Visual attention and display design

Jason McCarley, Kelly Steelman

    Research output: Chapter in Book/Report/Conference proceedingChapter

    4 Citations (Scopus)

    Abstract

    Human operators in aviation, process control and other high-stress domains must monitor constantly for warnings and alerts among a rush of visual stimulation. More prosaically, website visitors and software users scan their computer screens for interesting or useful information among icons, online advertisements and other visual clutter. In all of these cases, performance hinges on the effective functioning of visual selective attention to find and extract useful information from the visual environment (Eriksen & Hoffman, 1973; Posner, 1980). At their best, failures of visual attention cause slowdowns and annoyances. At their worst, they cost lives and property. Well-designed displays that allow the viewer to readily find and extract the information required for the task at hand are crucial for efficient and safe performance of complex human-machine systems (Johnson & Proctor, 2004; Moray, 1993; Wickens & Holland, 2000; Wickens & McCarley, 2008).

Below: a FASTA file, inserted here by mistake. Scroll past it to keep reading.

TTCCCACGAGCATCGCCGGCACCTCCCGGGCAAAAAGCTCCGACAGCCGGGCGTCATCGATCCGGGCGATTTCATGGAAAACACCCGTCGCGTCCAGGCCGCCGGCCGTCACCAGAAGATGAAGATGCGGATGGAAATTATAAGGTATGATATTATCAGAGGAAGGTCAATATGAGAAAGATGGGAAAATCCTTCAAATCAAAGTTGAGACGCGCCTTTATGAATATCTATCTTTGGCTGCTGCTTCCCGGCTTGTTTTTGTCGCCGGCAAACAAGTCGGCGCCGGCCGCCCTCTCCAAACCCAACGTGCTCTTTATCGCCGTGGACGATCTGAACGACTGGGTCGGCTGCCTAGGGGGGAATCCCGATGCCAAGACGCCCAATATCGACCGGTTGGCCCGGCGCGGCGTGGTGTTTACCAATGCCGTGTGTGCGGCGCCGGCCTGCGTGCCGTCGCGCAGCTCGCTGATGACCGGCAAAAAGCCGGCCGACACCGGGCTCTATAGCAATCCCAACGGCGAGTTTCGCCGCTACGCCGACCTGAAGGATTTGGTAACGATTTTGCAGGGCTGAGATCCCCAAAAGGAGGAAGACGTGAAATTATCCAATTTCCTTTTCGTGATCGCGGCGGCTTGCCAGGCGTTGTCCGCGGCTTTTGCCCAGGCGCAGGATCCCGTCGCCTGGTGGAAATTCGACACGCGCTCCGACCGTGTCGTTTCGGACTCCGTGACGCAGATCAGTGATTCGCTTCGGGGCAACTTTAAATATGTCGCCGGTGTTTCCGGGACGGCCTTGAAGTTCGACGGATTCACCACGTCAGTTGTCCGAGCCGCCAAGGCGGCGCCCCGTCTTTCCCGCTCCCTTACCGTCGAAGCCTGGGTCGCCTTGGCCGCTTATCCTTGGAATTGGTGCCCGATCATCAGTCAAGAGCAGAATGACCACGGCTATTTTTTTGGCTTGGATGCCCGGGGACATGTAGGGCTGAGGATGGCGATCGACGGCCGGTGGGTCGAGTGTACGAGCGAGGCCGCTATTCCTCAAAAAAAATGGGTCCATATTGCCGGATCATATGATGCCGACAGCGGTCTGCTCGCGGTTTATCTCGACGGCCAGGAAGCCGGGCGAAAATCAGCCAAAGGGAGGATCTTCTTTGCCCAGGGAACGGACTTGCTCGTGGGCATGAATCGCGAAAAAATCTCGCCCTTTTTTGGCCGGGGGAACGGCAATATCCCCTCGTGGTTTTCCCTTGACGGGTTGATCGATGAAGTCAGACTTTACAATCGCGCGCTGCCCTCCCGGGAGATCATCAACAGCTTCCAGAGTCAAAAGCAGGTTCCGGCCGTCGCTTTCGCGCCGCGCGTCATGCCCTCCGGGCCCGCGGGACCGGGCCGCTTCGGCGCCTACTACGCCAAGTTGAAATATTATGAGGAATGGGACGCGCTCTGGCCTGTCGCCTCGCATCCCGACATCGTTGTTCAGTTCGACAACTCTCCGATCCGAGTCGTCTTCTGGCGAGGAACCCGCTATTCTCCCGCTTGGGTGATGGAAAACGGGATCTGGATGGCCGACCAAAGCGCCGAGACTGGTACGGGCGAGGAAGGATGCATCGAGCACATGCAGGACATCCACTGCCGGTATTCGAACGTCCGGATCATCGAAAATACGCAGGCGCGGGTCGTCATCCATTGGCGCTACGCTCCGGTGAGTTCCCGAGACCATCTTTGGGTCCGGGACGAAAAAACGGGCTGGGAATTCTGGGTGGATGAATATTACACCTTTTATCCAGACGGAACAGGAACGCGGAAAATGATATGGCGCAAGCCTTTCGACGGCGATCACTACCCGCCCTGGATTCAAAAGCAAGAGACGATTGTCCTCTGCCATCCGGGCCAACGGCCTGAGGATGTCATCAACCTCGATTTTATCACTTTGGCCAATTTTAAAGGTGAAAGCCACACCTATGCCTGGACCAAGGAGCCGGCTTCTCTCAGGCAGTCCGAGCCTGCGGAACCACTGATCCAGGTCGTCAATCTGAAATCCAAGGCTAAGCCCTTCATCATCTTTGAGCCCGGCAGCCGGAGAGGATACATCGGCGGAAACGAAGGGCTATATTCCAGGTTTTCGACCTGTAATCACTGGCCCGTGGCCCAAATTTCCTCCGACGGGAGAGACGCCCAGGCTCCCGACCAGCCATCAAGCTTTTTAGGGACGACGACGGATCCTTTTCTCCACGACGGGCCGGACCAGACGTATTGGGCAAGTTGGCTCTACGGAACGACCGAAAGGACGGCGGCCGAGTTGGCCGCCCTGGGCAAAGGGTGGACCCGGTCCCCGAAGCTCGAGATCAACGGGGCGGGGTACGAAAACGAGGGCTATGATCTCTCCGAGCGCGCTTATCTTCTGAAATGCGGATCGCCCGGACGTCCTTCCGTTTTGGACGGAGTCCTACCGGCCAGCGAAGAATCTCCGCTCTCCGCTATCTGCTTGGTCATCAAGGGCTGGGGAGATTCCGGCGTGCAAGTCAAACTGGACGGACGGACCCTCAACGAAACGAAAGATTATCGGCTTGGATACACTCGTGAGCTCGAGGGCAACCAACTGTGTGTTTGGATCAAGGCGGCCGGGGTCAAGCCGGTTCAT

Original languageEnglish
    Title of host publicationNeuroergonomics: A cognitive neuroscience approach to human factors and ergonomics
    Subtitle of host publicationA Cognitive Neuroscience Approach to Human Factors and Ergonomics
    PublisherPalgrave Macmillan
    Pages51-68
    Number of pages18
    ISBN (Electronic)9781137316523
    ISBN (Print)9780230299726
    DOIs
    Publication statusPublished - 2013

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  • Cite this

    McCarley, J., & Steelman, K. (2013). Visual attention and display design. In Neuroergonomics: A cognitive neuroscience approach to human factors and ergonomics: A Cognitive Neuroscience Approach to Human Factors and Ergonomics (pp. 51-68). Palgrave Macmillan. https://doi.org/10.1057/9781137316523_3